Producers urged to test their water’s quality

A Saskatchewan livestock specialist says visually inspecting water is not a reliable way to determine its suitability

Considering that a lactating cow needs between 55 and 61 litres of water each day during the summer, that water needs to be good.

Water quality issues often arise, sometimes causing herd health concerns and livestock deaths, but one case remains fresh in the minds of many people.

In 2017, more than 200 cattle died in the community pasture at Shamrock, Sask. The animals died from excess sulfates and total dissolved solids levels in the water source.

Catherine Lang, livestock and feed extension specialist based in Moose Jaw, said testing water sources is critical. And just because the water looks like it came out of a tap doesn’t mean it’s suitable, she said.

During a presentation as part of Ag in Motion Discovery Plus, she showed a photograph of four clear jugs containing water. From left to right the water in the jugs went from clear to dark.

The water was taken from Old Wives Lake in the summer of 2016. Lang said while the instinct might be to use the clearest water the laboratory test results showed the opposite.

The first jug had 1,731 milligrams per litre of sulfates, and the second contained 2,056 mg/L. These numbers indicate the first was borderline for use and the second was too high, according to current guidelines.

But the third jug containing the green water contained only 21 mg/L and the fourth jug with yellow-brown water contained only 15 mg/L.

“Three and four are sitting really awesome,” Lang said, noting they aren’t pretty but they are definitely safer for cows to drink.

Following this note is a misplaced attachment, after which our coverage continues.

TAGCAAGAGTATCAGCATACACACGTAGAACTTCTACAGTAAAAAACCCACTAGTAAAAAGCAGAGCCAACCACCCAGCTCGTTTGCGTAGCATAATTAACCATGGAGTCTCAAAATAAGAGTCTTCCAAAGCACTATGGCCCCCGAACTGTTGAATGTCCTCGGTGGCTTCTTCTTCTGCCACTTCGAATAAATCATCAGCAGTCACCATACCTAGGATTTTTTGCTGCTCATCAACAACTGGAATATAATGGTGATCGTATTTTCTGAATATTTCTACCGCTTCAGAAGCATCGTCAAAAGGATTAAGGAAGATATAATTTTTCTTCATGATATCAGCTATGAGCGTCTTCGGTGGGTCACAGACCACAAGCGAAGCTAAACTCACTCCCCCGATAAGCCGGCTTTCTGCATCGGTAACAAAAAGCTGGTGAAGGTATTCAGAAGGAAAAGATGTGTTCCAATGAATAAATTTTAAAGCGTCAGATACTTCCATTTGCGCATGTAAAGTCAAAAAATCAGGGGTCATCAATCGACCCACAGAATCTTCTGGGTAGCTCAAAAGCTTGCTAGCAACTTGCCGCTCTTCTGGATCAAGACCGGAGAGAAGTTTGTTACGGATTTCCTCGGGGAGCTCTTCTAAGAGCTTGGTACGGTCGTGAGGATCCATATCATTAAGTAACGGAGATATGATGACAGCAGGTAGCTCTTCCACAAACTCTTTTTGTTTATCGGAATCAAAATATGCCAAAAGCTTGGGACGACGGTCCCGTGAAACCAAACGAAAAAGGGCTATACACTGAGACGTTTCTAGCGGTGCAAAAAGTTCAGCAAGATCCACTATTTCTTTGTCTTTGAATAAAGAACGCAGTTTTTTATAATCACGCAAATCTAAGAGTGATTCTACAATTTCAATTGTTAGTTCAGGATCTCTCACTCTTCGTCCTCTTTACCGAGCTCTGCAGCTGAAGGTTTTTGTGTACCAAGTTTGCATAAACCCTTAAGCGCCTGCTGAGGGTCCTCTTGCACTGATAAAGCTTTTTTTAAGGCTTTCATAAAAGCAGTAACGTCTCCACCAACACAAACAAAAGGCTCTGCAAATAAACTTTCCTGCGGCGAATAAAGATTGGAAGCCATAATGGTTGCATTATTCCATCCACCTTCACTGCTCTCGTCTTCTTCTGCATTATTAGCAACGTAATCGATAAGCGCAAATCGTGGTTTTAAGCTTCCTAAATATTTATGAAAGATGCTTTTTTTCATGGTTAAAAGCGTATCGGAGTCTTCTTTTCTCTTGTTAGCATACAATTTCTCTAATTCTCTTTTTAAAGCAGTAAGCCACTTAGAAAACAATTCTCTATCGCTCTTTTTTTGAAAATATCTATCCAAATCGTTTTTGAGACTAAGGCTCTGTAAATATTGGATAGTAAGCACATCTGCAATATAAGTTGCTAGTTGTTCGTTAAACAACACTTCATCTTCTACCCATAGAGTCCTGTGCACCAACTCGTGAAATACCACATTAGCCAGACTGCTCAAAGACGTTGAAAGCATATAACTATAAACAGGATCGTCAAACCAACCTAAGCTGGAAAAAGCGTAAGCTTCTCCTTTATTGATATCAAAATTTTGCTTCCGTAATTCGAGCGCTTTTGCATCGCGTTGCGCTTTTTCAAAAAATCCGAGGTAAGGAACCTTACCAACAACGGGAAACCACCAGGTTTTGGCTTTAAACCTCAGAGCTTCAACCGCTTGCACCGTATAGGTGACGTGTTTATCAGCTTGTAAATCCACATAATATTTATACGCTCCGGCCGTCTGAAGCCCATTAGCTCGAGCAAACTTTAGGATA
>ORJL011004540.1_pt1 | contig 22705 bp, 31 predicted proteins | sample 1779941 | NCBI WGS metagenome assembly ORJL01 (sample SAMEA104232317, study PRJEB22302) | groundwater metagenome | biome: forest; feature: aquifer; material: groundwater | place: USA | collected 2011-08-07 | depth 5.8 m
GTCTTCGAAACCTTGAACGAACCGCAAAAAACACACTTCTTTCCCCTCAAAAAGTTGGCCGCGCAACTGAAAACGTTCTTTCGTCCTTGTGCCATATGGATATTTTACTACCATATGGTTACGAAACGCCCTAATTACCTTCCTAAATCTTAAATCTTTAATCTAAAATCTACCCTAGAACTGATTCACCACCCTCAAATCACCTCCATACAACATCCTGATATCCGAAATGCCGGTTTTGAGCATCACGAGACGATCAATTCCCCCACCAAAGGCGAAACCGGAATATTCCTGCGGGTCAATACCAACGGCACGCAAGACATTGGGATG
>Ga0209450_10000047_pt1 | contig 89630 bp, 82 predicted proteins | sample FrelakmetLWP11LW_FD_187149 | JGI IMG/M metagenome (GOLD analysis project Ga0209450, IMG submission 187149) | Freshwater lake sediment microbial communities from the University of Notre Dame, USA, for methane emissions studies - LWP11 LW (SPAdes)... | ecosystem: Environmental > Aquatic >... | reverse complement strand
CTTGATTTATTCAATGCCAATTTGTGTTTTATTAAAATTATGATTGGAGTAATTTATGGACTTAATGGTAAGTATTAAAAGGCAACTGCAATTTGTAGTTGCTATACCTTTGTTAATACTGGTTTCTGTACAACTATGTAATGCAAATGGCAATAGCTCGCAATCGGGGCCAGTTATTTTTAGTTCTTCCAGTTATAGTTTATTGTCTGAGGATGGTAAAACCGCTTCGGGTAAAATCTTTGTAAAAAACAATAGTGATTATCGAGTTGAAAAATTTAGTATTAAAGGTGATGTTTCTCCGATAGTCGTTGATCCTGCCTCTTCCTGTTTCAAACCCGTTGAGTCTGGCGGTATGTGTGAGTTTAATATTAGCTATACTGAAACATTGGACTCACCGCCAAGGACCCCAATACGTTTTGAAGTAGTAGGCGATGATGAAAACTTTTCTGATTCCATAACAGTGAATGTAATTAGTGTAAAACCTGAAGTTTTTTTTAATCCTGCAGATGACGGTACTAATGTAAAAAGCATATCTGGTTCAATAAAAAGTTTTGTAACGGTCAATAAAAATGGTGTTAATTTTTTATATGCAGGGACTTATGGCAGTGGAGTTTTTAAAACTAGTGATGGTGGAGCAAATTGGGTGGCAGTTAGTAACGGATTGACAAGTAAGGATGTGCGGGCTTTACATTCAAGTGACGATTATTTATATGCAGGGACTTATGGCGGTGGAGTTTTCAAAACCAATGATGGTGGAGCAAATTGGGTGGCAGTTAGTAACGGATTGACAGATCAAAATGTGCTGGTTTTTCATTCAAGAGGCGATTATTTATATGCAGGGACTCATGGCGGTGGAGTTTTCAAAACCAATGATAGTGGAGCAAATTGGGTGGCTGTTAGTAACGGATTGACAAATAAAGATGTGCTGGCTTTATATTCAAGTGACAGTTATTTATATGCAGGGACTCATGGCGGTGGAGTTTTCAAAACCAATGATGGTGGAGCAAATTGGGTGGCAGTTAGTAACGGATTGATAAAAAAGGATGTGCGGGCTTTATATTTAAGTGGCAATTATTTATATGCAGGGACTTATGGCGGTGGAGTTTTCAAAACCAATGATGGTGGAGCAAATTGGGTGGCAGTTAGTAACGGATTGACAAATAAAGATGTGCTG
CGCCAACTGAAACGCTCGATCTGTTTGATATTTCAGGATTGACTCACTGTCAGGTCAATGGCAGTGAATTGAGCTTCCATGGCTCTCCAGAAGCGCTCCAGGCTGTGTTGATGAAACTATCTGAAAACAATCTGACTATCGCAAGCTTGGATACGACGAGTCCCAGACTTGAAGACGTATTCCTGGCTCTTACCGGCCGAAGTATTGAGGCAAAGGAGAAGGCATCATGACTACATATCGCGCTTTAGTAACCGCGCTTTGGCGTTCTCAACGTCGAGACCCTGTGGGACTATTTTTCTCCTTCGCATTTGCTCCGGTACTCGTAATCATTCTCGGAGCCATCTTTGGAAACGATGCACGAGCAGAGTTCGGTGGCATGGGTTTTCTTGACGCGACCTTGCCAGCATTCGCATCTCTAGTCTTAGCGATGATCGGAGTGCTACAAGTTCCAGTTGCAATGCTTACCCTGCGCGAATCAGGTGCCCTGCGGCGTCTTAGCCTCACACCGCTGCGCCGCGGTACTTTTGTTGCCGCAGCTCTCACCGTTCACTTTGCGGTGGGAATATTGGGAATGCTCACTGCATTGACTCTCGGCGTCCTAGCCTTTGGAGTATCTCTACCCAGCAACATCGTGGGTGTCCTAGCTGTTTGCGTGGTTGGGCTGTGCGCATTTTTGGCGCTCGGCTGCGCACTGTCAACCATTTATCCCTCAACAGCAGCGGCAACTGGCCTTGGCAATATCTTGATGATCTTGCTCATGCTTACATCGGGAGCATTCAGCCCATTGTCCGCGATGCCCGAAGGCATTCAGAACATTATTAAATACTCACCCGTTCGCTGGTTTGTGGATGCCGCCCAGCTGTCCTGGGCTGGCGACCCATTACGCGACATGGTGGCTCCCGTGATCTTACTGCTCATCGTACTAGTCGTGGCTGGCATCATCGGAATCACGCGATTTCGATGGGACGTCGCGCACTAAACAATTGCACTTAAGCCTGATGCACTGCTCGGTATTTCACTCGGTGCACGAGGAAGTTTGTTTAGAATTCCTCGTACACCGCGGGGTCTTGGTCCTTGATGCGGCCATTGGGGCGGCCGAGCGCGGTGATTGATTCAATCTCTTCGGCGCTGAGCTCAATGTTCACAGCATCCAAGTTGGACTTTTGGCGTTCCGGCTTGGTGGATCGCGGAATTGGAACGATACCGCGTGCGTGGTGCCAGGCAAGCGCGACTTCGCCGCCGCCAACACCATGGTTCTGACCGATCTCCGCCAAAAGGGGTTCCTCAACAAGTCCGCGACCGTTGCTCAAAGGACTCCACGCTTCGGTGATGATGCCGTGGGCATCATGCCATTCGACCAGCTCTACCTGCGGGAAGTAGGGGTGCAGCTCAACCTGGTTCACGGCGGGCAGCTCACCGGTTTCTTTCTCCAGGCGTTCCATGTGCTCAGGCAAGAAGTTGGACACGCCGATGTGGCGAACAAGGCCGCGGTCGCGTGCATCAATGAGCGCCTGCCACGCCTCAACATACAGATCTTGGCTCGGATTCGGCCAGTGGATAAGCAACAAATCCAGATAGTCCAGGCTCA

Sulfate levels below 500 mg/L are considered safe, while levels between 500 and 1,000 mg/L have the potential to cause trace mineral deficiencies in high-performing cattle such as dairy cows and beef cows that are milking and trying to rebreed, she said.

Water with between 1,000 and 2,000 mg/L can be used but with a lot of caution and the use of chelated mineral. Anything above 2,000 mg/L is not recommended.

A study completed at the Livestock Forage Centre of Excellence earlier this year found cattle in well-controlled environments could tolerate higher levels than that. Lang said a second study scheduled for 2021 will more closely resemble pasture conditions and offer more detailed results.

She encourages cattle producers to test water sources in late May or early June to obtain a baseline and then monitor the water through the growing season.

Sources can vary even within pastures, she said.

“We’ve seen some that are 100 feet apart and one can be toxic and one can be really good,” she said. “It all has to do with different amounts of runoff and where those dugouts are placed.”

Tests should be done as close as possible to where the cattle drink. If using a well, the test should be done close to the watering bowl. If using a dugout, get a clean container as close to where cattle most like to drink and scoop the water out.

One litre is required.

Saskatchewan Agriculture regional offices staff can test for conductivity in the office, but the more detailed information comes from sending that sample on for assessment at the Roy Romanow provincial lab in Regina. The test is free for cattle producers who have a premises identification number and as long as the water is for livestock.

Lang said producers must remember that water quality can change quickly. A dugout near Old Wives Lake tested 1,480 mg/L on April 30 this year, 1,857 mg/L a week later and more than 2,000 a week after that. By June 18, it was already at 3,850 mg/L.

She added that in 2017 nearly half the water brought into the Moose Jaw office was not acceptable. For the last two years that has dropped to just over 20 percent.

That doesn’t mean the water is getting better.

“It could mean producers are not sampling the really bad ones anymore and they’ve just fenced them out,” she said.

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